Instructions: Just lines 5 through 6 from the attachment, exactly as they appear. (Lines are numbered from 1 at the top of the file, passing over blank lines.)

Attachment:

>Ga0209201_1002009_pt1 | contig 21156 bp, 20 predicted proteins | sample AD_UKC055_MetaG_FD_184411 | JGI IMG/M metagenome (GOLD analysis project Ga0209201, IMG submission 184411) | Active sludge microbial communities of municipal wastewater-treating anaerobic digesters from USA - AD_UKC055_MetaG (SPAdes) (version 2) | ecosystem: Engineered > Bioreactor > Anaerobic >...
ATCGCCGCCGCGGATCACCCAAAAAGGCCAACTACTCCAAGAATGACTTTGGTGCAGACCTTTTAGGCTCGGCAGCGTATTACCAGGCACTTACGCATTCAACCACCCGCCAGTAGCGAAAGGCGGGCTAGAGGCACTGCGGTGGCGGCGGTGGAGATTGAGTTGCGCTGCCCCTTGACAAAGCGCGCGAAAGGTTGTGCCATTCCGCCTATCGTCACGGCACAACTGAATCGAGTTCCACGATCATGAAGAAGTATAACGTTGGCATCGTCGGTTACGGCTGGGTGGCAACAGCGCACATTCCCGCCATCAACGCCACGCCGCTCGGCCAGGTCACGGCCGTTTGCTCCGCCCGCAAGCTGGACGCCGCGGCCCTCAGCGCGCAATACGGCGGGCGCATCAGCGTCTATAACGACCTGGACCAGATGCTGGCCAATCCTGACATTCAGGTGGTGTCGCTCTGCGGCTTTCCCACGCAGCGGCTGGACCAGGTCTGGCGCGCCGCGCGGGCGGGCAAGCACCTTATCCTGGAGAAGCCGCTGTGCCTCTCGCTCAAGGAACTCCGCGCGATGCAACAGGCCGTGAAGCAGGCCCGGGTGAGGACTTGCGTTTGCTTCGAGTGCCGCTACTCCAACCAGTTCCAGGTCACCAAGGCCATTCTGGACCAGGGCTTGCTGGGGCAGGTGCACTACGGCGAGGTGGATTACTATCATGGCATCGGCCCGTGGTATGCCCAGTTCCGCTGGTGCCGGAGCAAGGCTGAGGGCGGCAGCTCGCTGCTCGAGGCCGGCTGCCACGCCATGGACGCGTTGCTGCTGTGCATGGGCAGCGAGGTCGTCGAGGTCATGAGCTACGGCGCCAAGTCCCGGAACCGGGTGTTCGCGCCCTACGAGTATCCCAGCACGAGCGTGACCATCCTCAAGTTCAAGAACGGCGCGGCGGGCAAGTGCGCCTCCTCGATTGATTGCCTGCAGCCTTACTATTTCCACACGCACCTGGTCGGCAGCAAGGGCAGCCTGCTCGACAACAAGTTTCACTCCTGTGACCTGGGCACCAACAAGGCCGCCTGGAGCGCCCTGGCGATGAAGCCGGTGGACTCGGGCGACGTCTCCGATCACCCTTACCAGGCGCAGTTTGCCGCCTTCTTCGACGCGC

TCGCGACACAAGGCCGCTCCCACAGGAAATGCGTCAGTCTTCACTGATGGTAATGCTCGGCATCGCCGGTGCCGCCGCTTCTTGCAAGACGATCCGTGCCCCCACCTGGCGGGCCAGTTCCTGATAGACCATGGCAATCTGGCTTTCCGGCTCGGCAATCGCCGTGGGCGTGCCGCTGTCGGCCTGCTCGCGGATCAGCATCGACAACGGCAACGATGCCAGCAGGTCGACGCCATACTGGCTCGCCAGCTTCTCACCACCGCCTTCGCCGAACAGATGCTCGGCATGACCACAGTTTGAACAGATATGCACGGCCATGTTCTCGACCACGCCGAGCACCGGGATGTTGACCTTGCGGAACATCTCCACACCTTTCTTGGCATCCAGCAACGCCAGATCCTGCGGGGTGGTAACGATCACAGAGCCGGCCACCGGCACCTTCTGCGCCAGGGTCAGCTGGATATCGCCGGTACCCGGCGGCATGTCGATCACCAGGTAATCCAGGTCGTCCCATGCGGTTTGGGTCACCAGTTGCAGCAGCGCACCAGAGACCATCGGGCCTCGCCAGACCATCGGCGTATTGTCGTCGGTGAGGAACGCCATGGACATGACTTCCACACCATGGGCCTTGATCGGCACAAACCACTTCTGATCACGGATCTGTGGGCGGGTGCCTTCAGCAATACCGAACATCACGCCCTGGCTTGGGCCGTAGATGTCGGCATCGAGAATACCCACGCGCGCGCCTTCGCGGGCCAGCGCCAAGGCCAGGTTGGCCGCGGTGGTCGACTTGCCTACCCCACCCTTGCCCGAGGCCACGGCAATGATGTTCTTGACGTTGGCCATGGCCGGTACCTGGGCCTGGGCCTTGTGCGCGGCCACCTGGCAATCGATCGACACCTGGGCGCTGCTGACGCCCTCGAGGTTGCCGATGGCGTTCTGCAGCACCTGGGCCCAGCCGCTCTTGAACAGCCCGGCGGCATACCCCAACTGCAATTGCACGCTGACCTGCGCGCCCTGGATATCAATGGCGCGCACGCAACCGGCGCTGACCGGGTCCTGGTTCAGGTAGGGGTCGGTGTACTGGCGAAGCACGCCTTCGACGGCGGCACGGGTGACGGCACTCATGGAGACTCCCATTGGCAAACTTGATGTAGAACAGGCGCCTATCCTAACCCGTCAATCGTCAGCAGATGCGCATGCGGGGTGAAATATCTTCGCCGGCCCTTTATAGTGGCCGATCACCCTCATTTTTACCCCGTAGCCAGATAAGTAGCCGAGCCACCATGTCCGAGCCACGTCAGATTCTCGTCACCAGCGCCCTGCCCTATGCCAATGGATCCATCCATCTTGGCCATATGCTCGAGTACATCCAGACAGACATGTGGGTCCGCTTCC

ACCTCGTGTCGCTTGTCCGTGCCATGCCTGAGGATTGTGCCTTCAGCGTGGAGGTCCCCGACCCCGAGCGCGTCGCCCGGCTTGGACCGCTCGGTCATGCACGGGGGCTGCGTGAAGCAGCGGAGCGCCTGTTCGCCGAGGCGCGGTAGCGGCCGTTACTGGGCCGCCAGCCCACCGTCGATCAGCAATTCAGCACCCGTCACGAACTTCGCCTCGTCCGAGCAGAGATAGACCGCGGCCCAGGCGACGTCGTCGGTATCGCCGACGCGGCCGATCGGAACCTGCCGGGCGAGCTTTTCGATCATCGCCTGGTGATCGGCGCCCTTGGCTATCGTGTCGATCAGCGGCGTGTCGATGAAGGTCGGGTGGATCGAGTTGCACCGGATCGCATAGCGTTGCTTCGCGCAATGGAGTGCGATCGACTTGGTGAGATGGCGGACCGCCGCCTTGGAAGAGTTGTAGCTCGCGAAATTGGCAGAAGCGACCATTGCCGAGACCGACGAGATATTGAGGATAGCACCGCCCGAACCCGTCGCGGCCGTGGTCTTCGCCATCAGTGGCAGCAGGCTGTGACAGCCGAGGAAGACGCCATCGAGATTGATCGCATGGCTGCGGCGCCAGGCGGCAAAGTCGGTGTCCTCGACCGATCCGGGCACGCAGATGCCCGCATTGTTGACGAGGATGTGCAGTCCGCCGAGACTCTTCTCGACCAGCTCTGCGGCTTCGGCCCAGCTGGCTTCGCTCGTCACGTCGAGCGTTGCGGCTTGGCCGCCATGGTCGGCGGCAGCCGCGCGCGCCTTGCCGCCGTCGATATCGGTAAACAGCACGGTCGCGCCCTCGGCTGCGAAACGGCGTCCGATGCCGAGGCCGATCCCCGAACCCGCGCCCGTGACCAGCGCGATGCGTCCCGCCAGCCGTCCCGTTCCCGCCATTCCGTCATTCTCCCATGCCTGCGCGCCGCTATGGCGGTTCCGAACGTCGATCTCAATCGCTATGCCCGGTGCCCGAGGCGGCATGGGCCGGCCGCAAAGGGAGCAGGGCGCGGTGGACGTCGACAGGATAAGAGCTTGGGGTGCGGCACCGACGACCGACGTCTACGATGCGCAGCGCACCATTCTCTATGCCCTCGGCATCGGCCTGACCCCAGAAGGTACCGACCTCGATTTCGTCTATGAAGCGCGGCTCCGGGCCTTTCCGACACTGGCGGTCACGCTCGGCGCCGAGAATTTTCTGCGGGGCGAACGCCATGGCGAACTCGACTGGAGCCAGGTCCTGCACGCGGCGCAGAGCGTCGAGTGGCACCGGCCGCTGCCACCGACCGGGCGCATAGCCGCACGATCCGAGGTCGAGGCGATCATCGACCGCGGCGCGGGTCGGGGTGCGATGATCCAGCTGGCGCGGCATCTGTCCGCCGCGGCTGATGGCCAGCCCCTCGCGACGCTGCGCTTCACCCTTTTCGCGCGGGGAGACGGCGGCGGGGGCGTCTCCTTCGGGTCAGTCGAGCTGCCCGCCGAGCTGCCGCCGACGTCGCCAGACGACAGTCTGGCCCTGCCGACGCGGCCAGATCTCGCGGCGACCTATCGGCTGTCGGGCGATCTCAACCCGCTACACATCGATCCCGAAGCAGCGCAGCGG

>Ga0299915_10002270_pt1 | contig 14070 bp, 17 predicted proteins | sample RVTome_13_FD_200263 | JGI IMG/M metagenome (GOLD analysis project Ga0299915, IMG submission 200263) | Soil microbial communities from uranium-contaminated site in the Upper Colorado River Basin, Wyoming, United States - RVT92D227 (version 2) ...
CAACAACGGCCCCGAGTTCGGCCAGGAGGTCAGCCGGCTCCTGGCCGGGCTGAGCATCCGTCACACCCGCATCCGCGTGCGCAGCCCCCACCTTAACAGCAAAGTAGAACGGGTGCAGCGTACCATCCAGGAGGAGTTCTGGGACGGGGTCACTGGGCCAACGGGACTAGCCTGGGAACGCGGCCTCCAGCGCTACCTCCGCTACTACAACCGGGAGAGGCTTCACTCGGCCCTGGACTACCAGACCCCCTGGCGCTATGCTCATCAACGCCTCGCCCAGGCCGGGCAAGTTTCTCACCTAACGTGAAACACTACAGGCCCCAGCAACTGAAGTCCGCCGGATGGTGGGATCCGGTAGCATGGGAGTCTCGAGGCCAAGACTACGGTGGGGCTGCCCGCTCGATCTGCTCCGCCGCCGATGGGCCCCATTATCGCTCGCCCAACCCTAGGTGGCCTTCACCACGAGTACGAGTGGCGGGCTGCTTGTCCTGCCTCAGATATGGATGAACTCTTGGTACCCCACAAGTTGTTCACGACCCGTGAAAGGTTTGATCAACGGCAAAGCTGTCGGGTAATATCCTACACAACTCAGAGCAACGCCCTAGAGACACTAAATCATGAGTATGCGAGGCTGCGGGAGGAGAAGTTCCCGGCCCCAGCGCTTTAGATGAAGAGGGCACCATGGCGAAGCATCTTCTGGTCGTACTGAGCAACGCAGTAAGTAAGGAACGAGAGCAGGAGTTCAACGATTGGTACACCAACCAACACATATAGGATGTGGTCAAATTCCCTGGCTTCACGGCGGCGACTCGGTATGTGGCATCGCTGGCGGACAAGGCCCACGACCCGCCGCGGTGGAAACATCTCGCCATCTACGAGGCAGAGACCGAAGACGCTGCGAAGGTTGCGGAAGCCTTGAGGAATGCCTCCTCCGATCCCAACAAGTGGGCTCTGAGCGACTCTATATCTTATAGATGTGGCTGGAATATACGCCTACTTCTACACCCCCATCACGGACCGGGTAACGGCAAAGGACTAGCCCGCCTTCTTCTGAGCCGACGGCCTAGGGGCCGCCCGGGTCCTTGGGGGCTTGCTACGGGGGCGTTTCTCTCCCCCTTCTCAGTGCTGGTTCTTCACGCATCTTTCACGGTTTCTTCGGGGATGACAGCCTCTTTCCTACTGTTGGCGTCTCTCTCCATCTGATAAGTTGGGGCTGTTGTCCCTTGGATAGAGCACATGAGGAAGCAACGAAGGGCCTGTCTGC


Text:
>Ga0299915_10002270_pt1 | contig 14070 bp, 17 predicted proteins | sample RVTome_13_FD_200263 | JGI IMG/M metagenome (GOLD analysis project Ga0299915, IMG submission 200263) | Soil microbial communities from uranium-contaminated site in the Upper Colorado River Basin, Wyoming, United States - RVT92D227 (version 2) ...
CAACAACGGCCCCGAGTTCGGCCAGGAGGTCAGCCGGCTCCTGGCCGGGCTGAGCATCCGTCACACCCGCATCCGCGTGCGCAGCCCCCACCTTAACAGCAAAGTAGAACGGGTGCAGCGTACCATCCAGGAGGAGTTCTGGGACGGGGTCACTGGGCCAACGGGACTAGCCTGGGAACGCGGCCTCCAGCGCTACCTCCGCTACTACAACCGGGAGAGGCTTCACTCGGCCCTGGACTACCAGACCCCCTGGCGCTATGCTCATCAACGCCTCGCCCAGGCCGGGCAAGTTTCTCACCTAACGTGAAACACTACAGGCCCCAGCAACTGAAGTCCGCCGGATGGTGGGATCCGGTAGCATGGGAGTCTCGAGGCCAAGACTACGGTGGGGCTGCCCGCTCGATCTGCTCCGCCGCCGATGGGCCCCATTATCGCTCGCCCAACCCTAGGTGGCCTTCACCACGAGTACGAGTGGCGGGCTGCTTGTCCTGCCTCAGATATGGATGAACTCTTGGTACCCCACAAGTTGTTCACGACCCGTGAAAGGTTTGATCAACGGCAAAGCTGTCGGGTAATATCCTACACAACTCAGAGCAACGCCCTAGAGACACTAAATCATGAGTATGCGAGGCTGCGGGAGGAGAAGTTCCCGGCCCCAGCGCTTTAGATGAAGAGGGCACCATGGCGAAGCATCTTCTGGTCGTACTGAGCAACGCAGTAAGTAAGGAACGAGAGCAGGAGTTCAACGATTGGTACACCAACCAACACATATAGGATGTGGTCAAATTCCCTGGCTTCACGGCGGCGACTCGGTATGTGGCATCGCTGGCGGACAAGGCCCACGACCCGCCGCGGTGGAAACATCTCGCCATCTACGAGGCAGAGACCGAAGACGCTGCGAAGGTTGCGGAAGCCTTGAGGAATGCCTCCTCCGATCCCAACAAGTGGGCTCTGAGCGACTCTATATCTTATAGATGTGGCTGGAATATACGCCTACTTCTACACCCCCATCACGGACCGGGTAACGGCAAAGGACTAGCCCGCCTTCTTCTGAGCCGACGGCCTAGGGGCCGCCCGGGTCCTTGGGGGCTTGCTACGGGGGCGTTTCTCTCCCCCTTCTCAGTGCTGGTTCTTCACGCATCTTTCACGGTTTCTTCGGGGATGACAGCCTCTTTCCTACTGTTGGCGTCTCTCTCCATCTGATAAGTTGGGGCTGTTGTCCCTTGGATAGAGCACATGAGGAAGCAACGAAGGGCCTGTCTGC